State Representative Jason Lewis announced his candidacy for Katherine Clark's empty State Senate seat in November, hoping to get out there and get people aware of his intentions to be a State Senator and to make sure that people in the district knew who he is and where he stands. Rep. Lewis took some time to talk to Winchester Patch about this issues that focus on the town and where they are in terms of progress and obtainability.
WP: I ask this to anyone running for office these days: Politicians are pretty unpopular in the public eye. Why put yourself out there in such a scrutinized field?
Rep. Lewis: Well, the reason I ran for office five years ago and why I’m running now is because I believe that civic engagement and public service is very important. We’ve got a lot of serious challenges in our own communities, at the state level and the federal, and I think we need to step forward and work on those issues. That’s what I’ve been focused on since I was first elected to the State House of Representatives in 2008.
I’ve worked a lot on local projects that are important to the community. Things like our schools, public transportation, flood mitigation and then on a state level, I’ve been able to work on school funding, healthcare issues, environmental issues. Those are the things that have driven me since the beginning and issues like those are the reason I decided to run for Senate.
I find that though there is some cynicism about politics today, when people actually get to know their elected officials, which is more possible when you serve in the state government then there is a much greater sense of mutual respect than when you’re further away from your district, like in Washington.
WP: Does that play into your early announcement as a candidate?
Rep. Lewis: There’s no question that there is a lot of work to do in the district. The Senate district is four times larger than the House district I cover now. So that means that there are thousands of families I need to reach out and need to get to know and introduce myself and show them what I’ve accomplished in the private sector, the State Senate and let them know what my goals are for my hopes are as a candidate for State Senator. So that’s a lot of doors to knock on. It’s a lot of events to hold for the next three months. Once I decided to run, which was in late November, I wanted to get started as soon as possible because of how much work there is to do.
WP: I had seen you and Katherine Clark when she was the Senator at a Selectmen’s Meeting in Stoneham when they were discussing the Green Space. This has been an ongoing issue for about as far back as memory can take us. What’s stalling this project and what are the next steps?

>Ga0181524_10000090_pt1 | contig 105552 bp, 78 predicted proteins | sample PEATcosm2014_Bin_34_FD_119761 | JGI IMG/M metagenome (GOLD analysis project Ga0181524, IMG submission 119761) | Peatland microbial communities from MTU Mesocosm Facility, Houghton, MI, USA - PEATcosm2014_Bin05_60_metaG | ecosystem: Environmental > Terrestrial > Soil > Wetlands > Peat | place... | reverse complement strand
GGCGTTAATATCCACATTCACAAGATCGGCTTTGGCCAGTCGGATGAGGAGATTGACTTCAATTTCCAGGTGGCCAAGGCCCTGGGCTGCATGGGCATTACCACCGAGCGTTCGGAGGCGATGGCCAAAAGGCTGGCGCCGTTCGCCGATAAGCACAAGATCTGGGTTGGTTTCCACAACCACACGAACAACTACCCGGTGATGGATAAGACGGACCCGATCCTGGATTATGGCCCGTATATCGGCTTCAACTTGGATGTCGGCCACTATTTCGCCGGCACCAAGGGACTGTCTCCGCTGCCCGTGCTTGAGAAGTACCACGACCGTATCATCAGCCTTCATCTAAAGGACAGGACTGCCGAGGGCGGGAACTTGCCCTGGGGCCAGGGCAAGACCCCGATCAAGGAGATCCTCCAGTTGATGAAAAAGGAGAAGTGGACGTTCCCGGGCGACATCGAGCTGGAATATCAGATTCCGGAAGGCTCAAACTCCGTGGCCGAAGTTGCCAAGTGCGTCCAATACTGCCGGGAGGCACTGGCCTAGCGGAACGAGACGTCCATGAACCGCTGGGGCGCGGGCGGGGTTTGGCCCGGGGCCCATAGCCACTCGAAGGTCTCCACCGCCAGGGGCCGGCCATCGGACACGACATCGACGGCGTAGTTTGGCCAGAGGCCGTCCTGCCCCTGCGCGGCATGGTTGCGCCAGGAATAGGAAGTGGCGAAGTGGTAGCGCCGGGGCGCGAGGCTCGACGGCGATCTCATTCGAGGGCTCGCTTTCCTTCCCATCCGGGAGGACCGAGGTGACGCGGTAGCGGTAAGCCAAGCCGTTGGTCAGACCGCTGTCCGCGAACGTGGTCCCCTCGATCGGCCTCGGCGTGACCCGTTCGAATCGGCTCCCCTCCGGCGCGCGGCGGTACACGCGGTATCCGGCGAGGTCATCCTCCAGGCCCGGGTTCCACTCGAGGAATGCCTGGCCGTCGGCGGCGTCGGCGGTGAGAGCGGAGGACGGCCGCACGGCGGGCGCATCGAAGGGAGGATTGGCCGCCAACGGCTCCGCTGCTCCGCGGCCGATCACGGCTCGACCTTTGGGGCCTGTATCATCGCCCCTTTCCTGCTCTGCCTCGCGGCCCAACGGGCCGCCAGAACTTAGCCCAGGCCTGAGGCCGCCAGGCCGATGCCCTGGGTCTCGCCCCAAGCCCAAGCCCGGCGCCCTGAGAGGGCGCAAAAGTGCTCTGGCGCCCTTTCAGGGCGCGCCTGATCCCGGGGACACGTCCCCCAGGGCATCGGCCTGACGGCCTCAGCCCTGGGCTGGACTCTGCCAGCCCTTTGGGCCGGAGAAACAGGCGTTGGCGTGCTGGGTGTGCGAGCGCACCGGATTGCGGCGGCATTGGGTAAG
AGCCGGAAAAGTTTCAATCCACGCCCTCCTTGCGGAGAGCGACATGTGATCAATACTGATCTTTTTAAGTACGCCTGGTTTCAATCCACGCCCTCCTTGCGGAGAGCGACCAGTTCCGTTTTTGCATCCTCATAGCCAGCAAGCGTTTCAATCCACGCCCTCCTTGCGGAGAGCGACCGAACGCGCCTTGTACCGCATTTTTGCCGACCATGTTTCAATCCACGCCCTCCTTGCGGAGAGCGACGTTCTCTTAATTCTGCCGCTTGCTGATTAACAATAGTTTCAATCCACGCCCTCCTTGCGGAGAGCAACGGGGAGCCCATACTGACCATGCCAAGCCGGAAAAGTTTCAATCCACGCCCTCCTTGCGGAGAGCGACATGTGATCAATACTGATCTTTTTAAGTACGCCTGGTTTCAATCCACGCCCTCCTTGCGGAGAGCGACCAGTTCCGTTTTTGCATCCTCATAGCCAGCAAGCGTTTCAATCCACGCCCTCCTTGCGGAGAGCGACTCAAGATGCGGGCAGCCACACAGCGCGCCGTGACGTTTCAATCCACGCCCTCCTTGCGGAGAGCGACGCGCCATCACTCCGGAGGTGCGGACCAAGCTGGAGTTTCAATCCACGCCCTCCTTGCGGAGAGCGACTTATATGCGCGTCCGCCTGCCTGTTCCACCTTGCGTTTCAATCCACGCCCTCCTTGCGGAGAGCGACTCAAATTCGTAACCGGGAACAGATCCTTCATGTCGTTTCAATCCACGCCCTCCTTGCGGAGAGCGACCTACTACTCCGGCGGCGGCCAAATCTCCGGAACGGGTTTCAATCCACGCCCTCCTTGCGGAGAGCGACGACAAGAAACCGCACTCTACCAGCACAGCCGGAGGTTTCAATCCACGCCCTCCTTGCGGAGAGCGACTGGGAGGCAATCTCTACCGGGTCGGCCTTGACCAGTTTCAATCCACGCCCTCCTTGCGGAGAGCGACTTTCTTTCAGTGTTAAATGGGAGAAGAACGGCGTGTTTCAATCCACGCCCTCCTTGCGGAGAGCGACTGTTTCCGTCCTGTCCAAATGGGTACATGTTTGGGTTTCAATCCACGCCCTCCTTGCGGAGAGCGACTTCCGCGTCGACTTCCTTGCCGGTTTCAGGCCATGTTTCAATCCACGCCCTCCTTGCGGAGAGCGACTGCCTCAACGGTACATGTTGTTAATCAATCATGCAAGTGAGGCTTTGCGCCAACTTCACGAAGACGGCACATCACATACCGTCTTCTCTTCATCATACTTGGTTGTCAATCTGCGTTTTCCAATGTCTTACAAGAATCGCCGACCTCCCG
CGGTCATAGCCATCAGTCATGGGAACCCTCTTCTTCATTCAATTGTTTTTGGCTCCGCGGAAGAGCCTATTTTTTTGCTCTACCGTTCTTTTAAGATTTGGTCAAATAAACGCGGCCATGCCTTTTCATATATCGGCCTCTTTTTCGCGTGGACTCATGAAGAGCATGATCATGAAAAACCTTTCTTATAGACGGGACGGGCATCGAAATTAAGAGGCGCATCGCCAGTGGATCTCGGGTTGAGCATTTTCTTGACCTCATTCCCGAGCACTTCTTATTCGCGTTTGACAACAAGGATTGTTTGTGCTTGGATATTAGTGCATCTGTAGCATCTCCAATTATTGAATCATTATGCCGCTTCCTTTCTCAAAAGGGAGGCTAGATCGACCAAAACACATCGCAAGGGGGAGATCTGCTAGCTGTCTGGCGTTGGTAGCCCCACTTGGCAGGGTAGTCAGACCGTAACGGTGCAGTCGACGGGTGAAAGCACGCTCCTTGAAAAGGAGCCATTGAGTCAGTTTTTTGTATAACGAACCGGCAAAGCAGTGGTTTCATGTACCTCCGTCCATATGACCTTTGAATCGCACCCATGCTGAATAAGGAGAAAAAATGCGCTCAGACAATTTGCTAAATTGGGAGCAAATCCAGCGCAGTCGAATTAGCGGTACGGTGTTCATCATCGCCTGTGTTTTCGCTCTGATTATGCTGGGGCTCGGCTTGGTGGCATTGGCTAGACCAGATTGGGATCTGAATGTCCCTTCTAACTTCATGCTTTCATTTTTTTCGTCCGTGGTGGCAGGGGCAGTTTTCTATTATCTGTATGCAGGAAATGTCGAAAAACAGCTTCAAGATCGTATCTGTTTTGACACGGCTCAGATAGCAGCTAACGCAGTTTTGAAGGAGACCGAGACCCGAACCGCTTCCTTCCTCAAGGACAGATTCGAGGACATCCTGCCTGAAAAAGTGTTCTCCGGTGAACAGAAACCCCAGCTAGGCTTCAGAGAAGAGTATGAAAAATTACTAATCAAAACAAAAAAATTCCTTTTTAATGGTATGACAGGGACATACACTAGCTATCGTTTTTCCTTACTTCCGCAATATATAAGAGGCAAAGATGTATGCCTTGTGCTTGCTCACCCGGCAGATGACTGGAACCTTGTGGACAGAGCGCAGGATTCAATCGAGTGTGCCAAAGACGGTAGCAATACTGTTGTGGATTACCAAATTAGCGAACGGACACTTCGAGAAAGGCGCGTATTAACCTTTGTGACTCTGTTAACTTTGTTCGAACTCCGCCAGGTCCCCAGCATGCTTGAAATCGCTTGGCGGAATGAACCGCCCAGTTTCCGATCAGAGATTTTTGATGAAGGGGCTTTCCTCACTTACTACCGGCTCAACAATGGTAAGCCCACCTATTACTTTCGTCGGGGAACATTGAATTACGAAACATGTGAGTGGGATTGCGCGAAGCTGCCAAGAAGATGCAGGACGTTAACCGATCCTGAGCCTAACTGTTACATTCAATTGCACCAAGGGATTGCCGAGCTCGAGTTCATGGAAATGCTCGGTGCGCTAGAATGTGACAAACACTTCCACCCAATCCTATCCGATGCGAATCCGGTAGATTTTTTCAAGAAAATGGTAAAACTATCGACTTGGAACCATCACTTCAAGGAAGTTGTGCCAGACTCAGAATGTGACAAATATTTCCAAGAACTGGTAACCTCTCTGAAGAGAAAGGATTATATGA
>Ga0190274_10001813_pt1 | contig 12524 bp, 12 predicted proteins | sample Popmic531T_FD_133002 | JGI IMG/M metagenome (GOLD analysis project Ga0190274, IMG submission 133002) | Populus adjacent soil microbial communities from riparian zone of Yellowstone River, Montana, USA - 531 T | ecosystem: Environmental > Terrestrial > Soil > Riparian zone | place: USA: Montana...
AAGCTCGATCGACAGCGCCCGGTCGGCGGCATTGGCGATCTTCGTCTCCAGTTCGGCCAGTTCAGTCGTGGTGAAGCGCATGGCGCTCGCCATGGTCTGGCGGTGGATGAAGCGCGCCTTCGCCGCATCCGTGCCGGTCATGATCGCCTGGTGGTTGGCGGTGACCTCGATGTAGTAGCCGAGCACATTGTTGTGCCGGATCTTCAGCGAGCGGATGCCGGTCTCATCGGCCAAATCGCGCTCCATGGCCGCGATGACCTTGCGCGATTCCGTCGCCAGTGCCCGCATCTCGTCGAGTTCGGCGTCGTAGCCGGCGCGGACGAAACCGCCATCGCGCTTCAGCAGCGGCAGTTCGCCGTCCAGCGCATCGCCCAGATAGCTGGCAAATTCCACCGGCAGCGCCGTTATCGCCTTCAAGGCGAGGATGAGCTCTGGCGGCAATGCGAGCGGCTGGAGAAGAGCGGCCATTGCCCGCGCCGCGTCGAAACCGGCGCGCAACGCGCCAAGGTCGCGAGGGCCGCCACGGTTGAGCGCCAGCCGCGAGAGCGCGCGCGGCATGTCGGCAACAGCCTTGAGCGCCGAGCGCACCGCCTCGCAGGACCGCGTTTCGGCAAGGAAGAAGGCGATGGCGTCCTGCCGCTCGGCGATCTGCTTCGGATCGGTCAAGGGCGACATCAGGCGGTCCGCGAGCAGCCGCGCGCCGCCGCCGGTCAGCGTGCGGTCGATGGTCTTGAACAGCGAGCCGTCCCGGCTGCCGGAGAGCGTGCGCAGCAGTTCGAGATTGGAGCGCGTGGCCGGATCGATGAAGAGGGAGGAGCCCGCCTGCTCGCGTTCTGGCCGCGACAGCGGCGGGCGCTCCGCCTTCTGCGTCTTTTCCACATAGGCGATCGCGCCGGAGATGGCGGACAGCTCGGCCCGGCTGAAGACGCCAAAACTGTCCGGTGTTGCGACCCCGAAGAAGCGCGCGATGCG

Rep. Lewis: So that is one of those local projects that is important, basically, my whole district. It goes from one end of Winchester to one end of Stoneham. It’s one of the projects I am most proud of. We have been able to make significant progress here. This project started in the early 1990’s. The land used to be part of a railroad line that was abandoned.
WP: Was it part of the T?
Rep. Lewis: Yeah, it was actually part of the old B&M railroad. It was a spur that ran off the Maine to Lowell Line and hadn’t been used in years. So all across the country and in Massachusetts, there has been a big effort to turn those old railways into green space and bike paths. So that’s where the idea came from. But, as is true for most of these projects, they are very difficult to bring them in fruition because there’s issue of land control and land use. There are also issues of getting the right approvals along the route, whether that’s because of landowners or something else.
For example, in Winchester it took a couple of years just to get the approval for the route to go past the Muraco Elementary School. So there were concerns of traffic flow and safety issues with the kids and all of that had to be factored into how the route could go past the school. And it took us a long time working with the school committee. And that’s just one example of how difficult this project is. But, that said, in the last few years, what we’ve been able to accomplish, we’ve moved the design to 75 percent complete and there’s a short timeframe until it’s complete. We’ve also been able to secure funding for the path.
We were approved $5 million for the project through state and federal funding, which means the money won’t come from the residents of Winchester and Stoneham. We worked for a long time to make the case that this project needed to be funded. And it’s competing with the rebuilding of Route 93/128 interchange and Crosby’s Corner and other green ways and bikeways. There are all these projects looking for approval. So we were able to get approval for the TIP program, which is the Transportation Improvement Program, which is the way all money in Massachusetts in allocated. So that means that money will be available for the Fall of next year and the design will be completed and construction will be able to start.
WP: So there is a timetable here?
Rep. Lewis: The $5 million will be available in the Fiscal Year ’15, which starts on October 1, 2014. So that’s Fall of next year, then the bidding process would start and we would expect construction to begin in Spring of next year.